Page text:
In Love with The World by Yongey Mingyur Rinpoche
A rare, intimate account of a world-renowned Buddhist monk’s near-death experience and the life-changing wisdom he gained from it
“One of the most inspiring books I have ever read.”—Pema Chödrön, author of When Things Fall Apart
“This book has the potential to change the reader’s life forever.”—George Saunders, author of Lincoln in the Bardo
At thirty-six years old, Yongey Mingyur Rinpoche was a rising star within his generation of Tibetan masters and the respected abbot of three monasteries. Then one night, telling no one, he slipped out of his monastery in India with the intention of spending the next four years on a wandering retreat, following the ancient practice of holy mendicants. His goal was to throw off his titles and roles in order to explore the deepest aspects of his being.
He immediately discovered that a lifetime of Buddhist education and practice had not prepared him to deal with dirty fellow travelers or the screeching of a railway car. He found he was too attached to his identity as a monk to remove his robes right away or to sleep on the Varanasi station floor, and instead paid for a bed in a cheap hostel. But when he ran out of money, he began his life as an itinerant beggar in earnest. Soon he became deathly ill from food poisoning—and his journey took a startling turn. His meditation practice had prepared him to face death, and now he had the opportunity to test the strength of his training.
Yongey Mingyur Rinpoche possesses a rare ability to present the ancient wisdom of Tibet in a fresh, engaging manner. His profound yet accessible teachings and playful sense of humor have endeared him to students around the world. Most uniquely, Rinpoche’s teachings weave together his own personal experiences with modern scientific research, relating both to the practice of meditation.
Born in 1975 in the Himalayan border regions between Tibet and Nepal, Yongey Mingyur Rinpoche is a much-loved and accomplished meditation master. From a young age, Rinpoche was drawn to a life of contemplation. He spent many years of his childhood in strict retreat. At the age of seventeen, he was invited to be a teacher at his monastery’s three-year retreat center, a position rarely held by such a young lama. He also completed the traditional Buddhist training in philosophy and psychology, before founding a monastic college at his home monastery in north India.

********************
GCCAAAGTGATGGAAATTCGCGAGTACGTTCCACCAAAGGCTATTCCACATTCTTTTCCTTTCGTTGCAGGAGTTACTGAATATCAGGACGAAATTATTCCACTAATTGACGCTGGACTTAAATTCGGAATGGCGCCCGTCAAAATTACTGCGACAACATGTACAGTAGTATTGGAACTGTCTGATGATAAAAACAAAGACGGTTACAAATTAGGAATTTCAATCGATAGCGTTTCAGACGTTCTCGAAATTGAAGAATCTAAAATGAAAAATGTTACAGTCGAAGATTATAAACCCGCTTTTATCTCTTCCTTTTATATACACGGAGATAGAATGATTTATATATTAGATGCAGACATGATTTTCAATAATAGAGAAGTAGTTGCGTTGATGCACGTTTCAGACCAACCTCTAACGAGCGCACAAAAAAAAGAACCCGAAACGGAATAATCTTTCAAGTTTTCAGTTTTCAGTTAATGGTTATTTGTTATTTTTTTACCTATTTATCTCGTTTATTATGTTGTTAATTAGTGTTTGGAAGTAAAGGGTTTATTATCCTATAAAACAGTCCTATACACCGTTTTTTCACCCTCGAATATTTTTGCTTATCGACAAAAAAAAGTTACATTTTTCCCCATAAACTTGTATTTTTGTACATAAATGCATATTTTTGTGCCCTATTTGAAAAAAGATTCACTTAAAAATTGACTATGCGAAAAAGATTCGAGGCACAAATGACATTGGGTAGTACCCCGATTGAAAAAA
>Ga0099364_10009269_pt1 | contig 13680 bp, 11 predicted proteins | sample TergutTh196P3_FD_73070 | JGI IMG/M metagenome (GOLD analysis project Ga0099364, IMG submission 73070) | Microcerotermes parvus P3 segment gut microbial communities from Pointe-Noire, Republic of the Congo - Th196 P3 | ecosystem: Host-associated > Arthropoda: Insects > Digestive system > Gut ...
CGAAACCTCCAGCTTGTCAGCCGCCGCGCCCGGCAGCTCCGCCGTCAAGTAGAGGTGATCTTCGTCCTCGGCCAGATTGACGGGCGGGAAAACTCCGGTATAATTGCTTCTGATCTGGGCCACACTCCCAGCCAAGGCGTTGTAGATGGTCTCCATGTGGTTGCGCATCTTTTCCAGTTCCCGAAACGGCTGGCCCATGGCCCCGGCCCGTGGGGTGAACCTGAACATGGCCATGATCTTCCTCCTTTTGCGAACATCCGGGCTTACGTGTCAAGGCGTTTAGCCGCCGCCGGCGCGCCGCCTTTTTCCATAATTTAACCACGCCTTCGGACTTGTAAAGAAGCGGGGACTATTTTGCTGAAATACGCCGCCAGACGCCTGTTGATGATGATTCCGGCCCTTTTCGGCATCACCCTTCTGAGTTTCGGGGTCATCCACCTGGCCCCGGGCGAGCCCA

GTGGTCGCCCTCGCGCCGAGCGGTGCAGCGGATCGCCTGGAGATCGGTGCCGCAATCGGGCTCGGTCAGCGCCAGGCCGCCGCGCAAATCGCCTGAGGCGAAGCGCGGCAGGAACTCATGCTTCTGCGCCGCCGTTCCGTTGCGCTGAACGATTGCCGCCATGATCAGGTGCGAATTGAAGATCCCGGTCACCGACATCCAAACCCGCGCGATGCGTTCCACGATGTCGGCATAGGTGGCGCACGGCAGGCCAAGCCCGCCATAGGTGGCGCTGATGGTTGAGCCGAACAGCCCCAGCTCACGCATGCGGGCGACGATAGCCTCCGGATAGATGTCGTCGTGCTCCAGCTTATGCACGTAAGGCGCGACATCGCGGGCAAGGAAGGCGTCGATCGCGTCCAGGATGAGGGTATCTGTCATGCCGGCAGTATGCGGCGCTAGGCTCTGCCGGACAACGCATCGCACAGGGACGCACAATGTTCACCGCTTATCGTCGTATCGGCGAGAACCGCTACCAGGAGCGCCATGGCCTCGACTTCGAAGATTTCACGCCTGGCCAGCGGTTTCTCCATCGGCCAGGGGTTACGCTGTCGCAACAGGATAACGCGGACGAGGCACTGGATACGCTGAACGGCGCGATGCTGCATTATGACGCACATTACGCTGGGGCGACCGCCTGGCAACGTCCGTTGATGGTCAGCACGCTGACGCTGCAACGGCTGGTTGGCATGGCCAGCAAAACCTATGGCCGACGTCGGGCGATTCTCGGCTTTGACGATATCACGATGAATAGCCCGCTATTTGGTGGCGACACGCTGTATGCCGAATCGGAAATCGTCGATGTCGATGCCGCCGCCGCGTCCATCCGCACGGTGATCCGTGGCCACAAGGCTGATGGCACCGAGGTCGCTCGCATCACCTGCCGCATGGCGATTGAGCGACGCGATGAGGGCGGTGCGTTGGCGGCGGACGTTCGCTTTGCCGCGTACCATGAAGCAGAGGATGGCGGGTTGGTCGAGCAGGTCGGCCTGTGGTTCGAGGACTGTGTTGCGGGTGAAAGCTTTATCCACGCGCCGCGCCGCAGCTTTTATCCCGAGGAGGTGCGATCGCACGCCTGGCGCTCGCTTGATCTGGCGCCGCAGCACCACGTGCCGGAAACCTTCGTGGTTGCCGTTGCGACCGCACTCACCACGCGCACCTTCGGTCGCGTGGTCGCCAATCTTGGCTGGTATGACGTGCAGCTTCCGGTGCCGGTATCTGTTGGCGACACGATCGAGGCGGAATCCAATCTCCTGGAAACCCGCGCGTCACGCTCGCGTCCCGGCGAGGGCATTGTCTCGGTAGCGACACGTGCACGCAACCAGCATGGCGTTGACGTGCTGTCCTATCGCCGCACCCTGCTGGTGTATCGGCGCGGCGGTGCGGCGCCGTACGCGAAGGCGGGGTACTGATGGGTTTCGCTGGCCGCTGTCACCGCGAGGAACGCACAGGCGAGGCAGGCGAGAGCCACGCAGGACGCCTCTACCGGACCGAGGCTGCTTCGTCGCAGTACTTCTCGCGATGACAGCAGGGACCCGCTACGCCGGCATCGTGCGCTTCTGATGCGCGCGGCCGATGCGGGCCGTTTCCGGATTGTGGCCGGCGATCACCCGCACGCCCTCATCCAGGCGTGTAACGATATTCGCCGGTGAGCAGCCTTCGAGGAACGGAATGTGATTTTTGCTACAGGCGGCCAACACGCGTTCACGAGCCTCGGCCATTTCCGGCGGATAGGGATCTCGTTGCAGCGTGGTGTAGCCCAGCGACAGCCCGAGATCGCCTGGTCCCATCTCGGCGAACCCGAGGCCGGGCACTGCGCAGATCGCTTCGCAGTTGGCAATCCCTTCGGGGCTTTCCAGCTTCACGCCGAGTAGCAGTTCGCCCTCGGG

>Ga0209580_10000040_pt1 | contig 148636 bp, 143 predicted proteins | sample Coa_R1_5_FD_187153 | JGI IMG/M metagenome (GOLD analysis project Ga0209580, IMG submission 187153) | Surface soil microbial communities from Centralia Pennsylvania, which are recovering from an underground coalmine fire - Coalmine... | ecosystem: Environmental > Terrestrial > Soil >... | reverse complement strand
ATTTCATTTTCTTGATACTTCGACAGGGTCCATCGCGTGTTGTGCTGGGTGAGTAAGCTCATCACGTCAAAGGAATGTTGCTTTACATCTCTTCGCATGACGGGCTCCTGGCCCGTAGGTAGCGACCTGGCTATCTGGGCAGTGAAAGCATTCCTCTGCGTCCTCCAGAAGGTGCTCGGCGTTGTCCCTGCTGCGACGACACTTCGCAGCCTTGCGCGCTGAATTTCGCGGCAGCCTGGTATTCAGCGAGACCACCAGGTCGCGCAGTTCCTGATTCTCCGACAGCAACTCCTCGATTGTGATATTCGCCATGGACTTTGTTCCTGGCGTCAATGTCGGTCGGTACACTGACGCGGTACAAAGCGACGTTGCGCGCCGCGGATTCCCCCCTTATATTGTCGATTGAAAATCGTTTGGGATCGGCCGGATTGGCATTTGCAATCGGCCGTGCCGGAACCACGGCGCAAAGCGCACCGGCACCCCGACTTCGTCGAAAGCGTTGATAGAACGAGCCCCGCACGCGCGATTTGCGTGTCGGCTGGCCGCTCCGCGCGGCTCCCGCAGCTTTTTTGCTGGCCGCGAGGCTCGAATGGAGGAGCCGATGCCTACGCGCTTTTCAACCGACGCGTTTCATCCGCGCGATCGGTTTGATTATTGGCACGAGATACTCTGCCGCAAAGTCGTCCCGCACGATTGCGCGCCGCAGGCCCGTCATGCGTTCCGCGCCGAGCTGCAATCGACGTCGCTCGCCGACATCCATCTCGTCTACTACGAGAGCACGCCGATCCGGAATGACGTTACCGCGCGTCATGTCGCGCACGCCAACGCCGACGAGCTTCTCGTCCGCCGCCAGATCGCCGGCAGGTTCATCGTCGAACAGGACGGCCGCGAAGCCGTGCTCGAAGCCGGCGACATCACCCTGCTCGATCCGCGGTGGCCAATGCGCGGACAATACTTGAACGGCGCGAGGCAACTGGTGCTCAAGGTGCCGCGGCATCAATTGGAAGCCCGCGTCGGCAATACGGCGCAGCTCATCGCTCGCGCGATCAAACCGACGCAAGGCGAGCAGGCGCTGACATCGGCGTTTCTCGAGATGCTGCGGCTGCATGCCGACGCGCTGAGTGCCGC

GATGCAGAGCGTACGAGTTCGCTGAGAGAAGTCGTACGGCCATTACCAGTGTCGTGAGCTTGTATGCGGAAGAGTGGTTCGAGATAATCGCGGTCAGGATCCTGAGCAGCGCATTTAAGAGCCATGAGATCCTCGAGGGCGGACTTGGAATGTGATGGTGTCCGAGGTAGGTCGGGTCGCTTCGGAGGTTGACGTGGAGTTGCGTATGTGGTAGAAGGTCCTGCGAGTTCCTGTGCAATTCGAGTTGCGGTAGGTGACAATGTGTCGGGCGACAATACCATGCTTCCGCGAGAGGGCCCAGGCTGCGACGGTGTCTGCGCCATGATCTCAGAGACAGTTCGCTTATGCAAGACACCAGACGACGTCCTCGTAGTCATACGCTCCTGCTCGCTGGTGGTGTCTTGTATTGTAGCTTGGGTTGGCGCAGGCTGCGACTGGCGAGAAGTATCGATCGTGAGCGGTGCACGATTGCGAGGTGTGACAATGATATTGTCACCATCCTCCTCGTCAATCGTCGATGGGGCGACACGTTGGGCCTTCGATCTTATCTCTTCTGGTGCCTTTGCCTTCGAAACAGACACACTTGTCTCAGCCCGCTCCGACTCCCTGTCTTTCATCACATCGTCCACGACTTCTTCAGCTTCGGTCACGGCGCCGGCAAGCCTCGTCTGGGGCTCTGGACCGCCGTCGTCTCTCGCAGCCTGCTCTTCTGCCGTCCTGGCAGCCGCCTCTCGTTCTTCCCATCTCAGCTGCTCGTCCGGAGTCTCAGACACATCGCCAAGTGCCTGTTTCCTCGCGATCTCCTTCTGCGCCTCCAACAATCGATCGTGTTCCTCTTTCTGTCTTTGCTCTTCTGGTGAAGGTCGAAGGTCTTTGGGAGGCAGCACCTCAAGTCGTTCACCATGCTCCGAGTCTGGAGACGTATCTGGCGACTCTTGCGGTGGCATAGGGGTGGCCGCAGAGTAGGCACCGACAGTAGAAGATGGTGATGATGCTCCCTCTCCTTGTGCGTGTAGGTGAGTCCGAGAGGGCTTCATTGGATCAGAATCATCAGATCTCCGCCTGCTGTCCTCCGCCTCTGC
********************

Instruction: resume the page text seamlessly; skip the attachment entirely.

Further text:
In addition to extensive training in the meditative and philosophical traditions of Tibetan Buddhism, Mingyur Rinpoche has also had a lifelong interest in Western science and psychology. At an early age, he began a series of informal discussions with the famed neuroscientist Francisco Varela, who came to Nepal to learn meditation from his father, Tulku Urgyen Rinpoche. Many years later, in 2002, Mingyur Rinpoche and a handful of other long-term meditators were invited to the Waisman Laboratory for Brain Imaging and Behavior at the University of Wisconsin-Madison, where Richard Davidson, Antoine Lutz, and other scientists examined the effects of meditation on the brains of advanced meditators. The results of this groundbreaking research were reported in many of the world’s most widely read publications, including National Geographic and Time.
Mingyur Rinpoche teaches throughout the world, with centers on five continents. His candid, often humorous accounts of his own personal difficulties have endeared him to thousands of students around the world. His best-selling book, The Joy of Living: Unlocking the Secret and Science of Happiness, debuted on the New York Times bestseller list and has been translated into over twenty languages. Rinpoche’s most recent books are Turning Confusion into Clarity: A Guide to the Foundation Practices of Tibetan Buddhism, Joyful Wisdom: Embracing Change and Finding Freedom, and an illustrated children’s book entitled Ziji: The Puppy that Learned to Meditate.
In early June, 2011, Mingyur Rinpoche walked out of his monastery in Bodhgaya, India and began a “wandering retreat” through the Himalayas and the plains of India that lasted four and a half years. When not attending to the monasteries under his care in India and Nepal, Rinpoche spends time each year traveling and teaching worldwide.